Cocaine-fuelled driver had so much of the drug in his system it could not be measured by lab machine as he claimed he had snorted a ‘big fat line’ only after police pulled him over
- Anthony Tutt, 23, had a cocaine blood level that was too high to measure by lab
- He claimed he only took a ‘big fat line’ after getting out of his Audi A3 car
- But he later admitted to using drugs every day in the aftermath of a break-up
- Tutt was given a six-month suspended sentence and 200 hours of unpaid work
- He has also been suspended from holding a driving licence for three years
A driver who was pulled over for speeding by police tried to claim he had only taken a ‘big fat line’ after stopping his car has today been sentenced to a six-month suspended prison sentence.
Anthony Tutt, 23, had a cocaine blood level that was too high to measure on laboratory equipment, and was seen speeding in his Audi A3 around Eastbourne before being pursued to his home.
Tutt claimed he took a ‘big fat line’ after getting out of his car after testing positive for drugs on a roadside test by police.
But when experts tried to test his blood they found the amount of the class A drug in his system was above the range a laboratory machine could test.
He was found to be at least sixteen times over the drug-drive limit, but the full level of cocaine in his system could not be fully tested for, police said.
Tutt was driving an Audi A3, such as this A3 Sports S model, before being pulled over and tested for drugs by police (Picture: Stock image)
He was first seen by officers driving away at ‘excess speed’ in the village of Friston, East Sussex, and was then spotted minutes later five miles away in Eastbourne where the vehicle again drove off at high speed.
Cops traced the Audi to Tutt’s home in Eastbourne, East Sussex, and arrested him on the driveway on August 29 last year.
Tutt admitted he was the driver and then claimed he took a ‘big fat line’ of coke only after getting out of the vehicle.
But he later told officers he was taking a large amount of the class A drug every day due to a break-up, police said.
A DrugWipe test at the roadside showed he was positive, so he was arrested and taken into custody.
Later he gave a sample that was positive for 183 microgrammes (mcg) of cocaine per litre of blood. The legal limit is 10mcg of cocaine per litre of blood.
The chemical breakdown of cocaine, called benzoylecgonine, was tested in Tutt’s sample and was found to be more than 800mcg per litre of his blood – the maximum the lab can measure. The legal limit for this element is 50mcg per litre of blood.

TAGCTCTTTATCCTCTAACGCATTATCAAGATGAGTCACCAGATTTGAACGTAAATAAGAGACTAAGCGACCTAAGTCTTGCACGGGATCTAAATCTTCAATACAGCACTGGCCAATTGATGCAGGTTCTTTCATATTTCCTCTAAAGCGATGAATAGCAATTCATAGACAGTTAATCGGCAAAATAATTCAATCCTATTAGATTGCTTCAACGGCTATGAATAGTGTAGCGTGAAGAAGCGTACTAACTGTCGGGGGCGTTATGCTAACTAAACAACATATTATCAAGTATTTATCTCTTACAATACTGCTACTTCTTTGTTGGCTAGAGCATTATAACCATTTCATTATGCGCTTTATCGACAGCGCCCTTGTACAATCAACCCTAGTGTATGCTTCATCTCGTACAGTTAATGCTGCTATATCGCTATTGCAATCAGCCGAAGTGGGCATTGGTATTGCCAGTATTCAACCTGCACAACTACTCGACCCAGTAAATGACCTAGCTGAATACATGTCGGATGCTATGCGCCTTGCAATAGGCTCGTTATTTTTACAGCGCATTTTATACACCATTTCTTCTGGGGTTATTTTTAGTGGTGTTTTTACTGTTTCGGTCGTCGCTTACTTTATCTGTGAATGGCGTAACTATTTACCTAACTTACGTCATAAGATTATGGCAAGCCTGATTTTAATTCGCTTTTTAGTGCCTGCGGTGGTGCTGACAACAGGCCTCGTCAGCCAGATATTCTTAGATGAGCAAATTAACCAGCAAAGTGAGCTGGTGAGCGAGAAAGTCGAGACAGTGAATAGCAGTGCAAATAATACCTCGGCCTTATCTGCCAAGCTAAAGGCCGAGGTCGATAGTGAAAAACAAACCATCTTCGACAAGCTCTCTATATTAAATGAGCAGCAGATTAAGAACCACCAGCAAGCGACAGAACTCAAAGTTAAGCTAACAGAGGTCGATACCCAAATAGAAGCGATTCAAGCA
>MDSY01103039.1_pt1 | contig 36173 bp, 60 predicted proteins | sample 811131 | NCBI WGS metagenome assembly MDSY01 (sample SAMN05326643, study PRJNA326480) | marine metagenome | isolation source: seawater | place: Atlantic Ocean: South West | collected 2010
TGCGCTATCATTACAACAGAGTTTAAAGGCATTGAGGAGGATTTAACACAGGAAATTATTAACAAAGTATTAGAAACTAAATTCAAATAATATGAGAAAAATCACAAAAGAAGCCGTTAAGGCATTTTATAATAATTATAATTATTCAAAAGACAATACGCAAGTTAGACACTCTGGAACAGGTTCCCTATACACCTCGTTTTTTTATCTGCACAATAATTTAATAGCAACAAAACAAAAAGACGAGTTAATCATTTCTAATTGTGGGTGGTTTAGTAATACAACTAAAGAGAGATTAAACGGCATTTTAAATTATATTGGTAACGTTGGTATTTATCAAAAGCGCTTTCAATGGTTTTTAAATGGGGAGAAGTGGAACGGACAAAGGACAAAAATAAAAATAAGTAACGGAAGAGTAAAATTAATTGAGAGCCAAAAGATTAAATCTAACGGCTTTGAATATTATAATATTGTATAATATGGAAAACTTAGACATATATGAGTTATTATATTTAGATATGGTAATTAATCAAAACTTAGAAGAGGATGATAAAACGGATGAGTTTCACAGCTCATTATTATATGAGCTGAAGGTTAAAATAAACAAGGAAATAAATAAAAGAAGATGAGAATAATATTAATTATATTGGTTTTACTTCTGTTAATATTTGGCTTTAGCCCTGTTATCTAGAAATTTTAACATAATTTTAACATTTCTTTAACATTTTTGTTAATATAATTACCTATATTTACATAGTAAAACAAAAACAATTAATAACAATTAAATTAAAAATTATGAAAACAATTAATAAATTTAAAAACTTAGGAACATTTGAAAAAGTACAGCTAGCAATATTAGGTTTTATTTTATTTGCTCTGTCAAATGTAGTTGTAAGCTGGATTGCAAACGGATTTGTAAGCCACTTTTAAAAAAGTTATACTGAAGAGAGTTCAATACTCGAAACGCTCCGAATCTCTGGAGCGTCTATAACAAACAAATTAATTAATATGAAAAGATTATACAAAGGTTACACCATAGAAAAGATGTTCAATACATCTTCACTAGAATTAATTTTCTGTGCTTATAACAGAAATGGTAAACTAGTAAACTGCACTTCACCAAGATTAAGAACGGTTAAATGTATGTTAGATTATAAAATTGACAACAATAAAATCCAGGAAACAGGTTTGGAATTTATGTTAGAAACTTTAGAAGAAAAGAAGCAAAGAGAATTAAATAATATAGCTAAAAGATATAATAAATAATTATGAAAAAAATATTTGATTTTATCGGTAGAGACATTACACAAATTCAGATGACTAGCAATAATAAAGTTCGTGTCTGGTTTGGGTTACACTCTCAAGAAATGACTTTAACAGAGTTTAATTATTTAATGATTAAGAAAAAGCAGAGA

Tutt, who is unemployed, was charged with drug-driving and driving without due care and attention.
He admitted all the charges at Hastings Magistrates’ Court last month, and was today handed a six-month suspended prison sentence as well as being ordered to do 200 hours of unpaid work.
The defendant was banned from driving for three years and ordered to do an extended retest before he is allowed to get his licence back.
Tutt must also do 15 rehabilitation activity requirement sessions (RAR) and pay £85 costs and a £128 victim surcharge.
PC Michael Dunn, from Sussex Police’s Roads Policing Unit, slammed Tutt for his ‘off the chart’ cocaine samples.
He said: ‘The cocaine levels in Tutt’s samples were found to be off the chart and above the limit that the machine could test for.
‘He admitted driving the Audi but said he was not aware of his high-speed, and claimed he had only taken a ‘big fat line’ of cocaine after exiting the vehicle.
‘But he also said that because of a relationship break-up he had been taking large amounts of the class A drug every day for two weeks.
‘Drugs such as cocaine and cannabis can remain in the body for a long time after being taken, and continue to impact on reactions and ability to drive.
‘Drivers who have taken these drugs are putting other road users at risk.’
PC Dunn also warned of the dangers of taking drugs then driving.
He added: ‘This case shows how drugs stay in your system for a long time. It is not acceptable to take drugs and then get behind the wheel.
‘We are determined to catch offenders, and we are pleased that another motorist who posed a danger to the public has been taken off our roads.’